Maggie is right...each surgeon has his/her own eating protocol. I expected mine would want me on soft/liquids for a while, and I didn't know what to expect post op, so I bought some liquid breakfast mix, made applesauce and squash and froze them, made some fresh broth and froze it, etc. I ended up not using much at all. I never even opened the instant breakfast box.
My surgeon was one who had this eating recommendation:
1. Liquids the first day in the hospital.
2. Once home the next day and until I saw him on Day 5 or 6, soft foods.
3. After my follow-up I was released to eat "whatever could be chewed to a liquid/creamy consistency", which was wide open. My teeth/mouth was my blender. I took small bites and chew, chew, chewed until whatever I was eating was "blended". If something didn't chew completely, I didn't swallow it. (I kept a paper napkin handy and would deposit the offending food there.)
It was trial and error, but I found I could eat a wide variety of foods. I even put beef and veggies into a crock pot and cooked it until it was very soft, and it was very easy to manage. My surgeon warned me off steak, untoasted bread and sandwiches, but everything else was fair game. Crispy things (like saltines and well-toasted bread was quite easy to handle.) Softer things like pasta tended to get stuck in my case...it is an individual thing, but overall, the eating protocol my surgeon suggested was perfect for me. It allowed me to use my own good judgment to make more interesting and varied eating choices.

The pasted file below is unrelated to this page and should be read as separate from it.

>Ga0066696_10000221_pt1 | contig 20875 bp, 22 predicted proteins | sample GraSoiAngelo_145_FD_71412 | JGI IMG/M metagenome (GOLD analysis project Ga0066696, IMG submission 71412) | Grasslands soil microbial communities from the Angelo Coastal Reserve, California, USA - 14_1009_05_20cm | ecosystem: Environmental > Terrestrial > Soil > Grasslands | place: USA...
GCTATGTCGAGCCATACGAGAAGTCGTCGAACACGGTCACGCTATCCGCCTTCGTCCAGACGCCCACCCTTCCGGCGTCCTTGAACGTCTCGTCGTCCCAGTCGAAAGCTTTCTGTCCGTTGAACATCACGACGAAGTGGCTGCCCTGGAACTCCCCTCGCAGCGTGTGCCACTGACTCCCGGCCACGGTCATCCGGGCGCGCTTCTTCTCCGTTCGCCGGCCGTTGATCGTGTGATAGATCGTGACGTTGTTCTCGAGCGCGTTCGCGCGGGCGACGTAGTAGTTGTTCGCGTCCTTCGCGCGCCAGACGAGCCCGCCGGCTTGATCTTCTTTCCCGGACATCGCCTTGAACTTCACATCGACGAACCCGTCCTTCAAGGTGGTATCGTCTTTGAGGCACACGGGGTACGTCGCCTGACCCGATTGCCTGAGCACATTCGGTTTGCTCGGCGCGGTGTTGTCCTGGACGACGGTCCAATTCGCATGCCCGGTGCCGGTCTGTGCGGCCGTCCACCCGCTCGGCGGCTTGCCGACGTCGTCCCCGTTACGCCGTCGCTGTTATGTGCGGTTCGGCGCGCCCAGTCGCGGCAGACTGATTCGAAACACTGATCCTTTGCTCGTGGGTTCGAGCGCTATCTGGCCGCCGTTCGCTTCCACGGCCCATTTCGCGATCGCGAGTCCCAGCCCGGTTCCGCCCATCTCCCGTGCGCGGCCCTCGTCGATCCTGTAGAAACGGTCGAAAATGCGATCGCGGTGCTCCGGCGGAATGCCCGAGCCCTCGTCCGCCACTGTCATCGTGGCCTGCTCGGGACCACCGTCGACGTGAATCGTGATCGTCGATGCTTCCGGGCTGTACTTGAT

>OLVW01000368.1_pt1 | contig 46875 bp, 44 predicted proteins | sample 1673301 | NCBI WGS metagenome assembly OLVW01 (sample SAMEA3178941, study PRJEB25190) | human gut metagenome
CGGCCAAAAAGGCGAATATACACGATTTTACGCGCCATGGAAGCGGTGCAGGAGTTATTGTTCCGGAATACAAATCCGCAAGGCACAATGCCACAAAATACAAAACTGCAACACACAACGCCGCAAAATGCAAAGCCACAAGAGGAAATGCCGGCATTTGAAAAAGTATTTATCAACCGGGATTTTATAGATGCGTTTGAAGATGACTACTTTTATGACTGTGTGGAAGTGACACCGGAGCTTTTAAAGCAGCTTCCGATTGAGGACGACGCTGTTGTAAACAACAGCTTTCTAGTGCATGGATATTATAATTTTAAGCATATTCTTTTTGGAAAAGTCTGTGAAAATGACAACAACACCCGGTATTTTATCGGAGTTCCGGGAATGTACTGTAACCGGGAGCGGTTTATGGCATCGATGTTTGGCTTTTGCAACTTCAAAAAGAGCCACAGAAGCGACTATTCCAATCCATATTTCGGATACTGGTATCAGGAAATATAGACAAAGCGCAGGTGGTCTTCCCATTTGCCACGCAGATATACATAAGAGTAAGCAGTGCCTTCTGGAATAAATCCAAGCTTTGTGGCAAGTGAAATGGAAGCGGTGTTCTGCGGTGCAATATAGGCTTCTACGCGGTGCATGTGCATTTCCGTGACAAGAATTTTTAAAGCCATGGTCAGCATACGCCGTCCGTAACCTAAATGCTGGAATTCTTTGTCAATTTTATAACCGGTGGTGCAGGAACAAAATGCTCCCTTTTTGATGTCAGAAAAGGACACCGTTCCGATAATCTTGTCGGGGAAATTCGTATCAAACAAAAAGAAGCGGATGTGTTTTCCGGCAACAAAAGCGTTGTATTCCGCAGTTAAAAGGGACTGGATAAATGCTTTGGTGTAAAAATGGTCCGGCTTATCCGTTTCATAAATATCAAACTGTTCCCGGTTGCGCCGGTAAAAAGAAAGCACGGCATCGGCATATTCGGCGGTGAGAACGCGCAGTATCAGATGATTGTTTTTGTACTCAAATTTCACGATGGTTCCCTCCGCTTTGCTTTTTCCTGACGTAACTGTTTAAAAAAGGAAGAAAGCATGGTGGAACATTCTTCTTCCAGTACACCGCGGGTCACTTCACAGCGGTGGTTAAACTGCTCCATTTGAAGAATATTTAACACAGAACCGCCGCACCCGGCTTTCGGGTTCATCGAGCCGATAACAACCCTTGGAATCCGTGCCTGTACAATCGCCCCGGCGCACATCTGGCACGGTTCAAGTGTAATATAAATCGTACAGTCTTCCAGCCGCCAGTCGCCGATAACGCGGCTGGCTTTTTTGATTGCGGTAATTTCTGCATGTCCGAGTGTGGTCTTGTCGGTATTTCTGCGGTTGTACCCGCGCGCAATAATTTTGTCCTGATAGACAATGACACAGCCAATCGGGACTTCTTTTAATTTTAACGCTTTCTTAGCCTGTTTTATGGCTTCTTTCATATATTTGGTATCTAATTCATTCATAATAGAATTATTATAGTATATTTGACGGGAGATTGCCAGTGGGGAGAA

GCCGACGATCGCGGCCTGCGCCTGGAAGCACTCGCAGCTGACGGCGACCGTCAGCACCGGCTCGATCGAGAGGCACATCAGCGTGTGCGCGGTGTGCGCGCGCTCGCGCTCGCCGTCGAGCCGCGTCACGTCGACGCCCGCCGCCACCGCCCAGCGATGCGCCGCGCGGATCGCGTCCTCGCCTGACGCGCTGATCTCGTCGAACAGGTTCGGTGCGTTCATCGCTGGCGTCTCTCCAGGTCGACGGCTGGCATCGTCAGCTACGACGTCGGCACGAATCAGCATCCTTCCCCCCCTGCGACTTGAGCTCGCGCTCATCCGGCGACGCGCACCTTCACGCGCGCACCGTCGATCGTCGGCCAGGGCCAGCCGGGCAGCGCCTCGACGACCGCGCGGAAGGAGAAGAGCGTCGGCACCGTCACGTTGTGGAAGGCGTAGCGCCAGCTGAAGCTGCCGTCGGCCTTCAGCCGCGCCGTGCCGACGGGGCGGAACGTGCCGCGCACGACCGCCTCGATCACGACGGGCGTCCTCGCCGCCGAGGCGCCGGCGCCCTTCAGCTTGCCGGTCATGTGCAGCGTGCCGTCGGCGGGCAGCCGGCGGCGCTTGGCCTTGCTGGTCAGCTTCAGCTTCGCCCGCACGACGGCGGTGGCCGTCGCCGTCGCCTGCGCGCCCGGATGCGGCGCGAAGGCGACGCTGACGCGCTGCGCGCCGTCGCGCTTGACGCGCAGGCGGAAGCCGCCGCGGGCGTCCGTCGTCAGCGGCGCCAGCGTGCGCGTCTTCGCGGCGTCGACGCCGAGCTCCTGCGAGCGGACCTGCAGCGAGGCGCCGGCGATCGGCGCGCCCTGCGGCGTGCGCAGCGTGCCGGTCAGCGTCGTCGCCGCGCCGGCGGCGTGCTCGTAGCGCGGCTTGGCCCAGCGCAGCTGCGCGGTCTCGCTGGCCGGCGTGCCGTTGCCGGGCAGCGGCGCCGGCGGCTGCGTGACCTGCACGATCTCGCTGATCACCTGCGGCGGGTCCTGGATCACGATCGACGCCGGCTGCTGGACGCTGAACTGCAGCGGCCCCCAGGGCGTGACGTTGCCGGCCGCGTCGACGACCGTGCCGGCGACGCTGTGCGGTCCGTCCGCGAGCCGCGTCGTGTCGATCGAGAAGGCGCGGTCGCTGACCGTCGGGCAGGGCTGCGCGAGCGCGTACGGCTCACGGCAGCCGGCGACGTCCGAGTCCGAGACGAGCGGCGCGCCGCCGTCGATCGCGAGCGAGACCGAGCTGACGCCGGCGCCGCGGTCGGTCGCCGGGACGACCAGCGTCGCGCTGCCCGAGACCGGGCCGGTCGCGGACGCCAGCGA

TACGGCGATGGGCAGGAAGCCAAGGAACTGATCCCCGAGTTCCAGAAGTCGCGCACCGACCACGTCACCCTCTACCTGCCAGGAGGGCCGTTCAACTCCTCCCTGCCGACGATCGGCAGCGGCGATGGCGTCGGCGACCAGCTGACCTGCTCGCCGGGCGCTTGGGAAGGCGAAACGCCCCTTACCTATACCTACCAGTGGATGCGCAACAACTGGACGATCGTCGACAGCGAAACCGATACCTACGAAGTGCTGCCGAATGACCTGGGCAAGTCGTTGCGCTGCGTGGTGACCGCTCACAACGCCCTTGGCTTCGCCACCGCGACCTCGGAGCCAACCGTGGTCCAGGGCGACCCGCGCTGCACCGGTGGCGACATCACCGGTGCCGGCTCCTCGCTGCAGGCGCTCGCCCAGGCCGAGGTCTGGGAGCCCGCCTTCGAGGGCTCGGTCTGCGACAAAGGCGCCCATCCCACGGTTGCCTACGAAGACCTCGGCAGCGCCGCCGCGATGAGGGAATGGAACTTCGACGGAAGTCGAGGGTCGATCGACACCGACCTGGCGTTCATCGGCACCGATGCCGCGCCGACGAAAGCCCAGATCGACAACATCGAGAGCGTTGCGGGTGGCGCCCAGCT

In the beginning the top of your stomach (where the wrap was done) is swollen and your brain interprets that swelling as fullness. If you're like the vast majority of people, you won't be able to eat much at all--1/4 to 1/3 cup at a time. You will feel full very quickly. If your stomach doesn't tell you when to stop eating, you'll have to monitor amounts yourself, as if you overeat you will become very uncomfortable. Also during the first couple of weeks your swallowing will be dicey and at times uncomfortable. That's the roughest time, but it's very manageable. Here's my early recovery journal to get an idea of one person's experience:
Here are some good eating recommendation websites. Check them out if you haven't already done so:
Congratulations on having a date set for your surgery! Soon you'll be on the road to recovery! This is a great website to get support and information as you progress through your recovery.
Nissen Fundoplication 2/09
Allergy/Asthma"Whatever you fight, you strengthen, and what you resist, persists.”
“Worry pretends to be necessary but serves no useful purpose”
“Accept - then act. Whatever the present moment contains, accept it as if you had chosen it. Always work with it, not against it.”
Post Edited (dencha) : 5/19/2013 7:47:27 AM (GMT-6)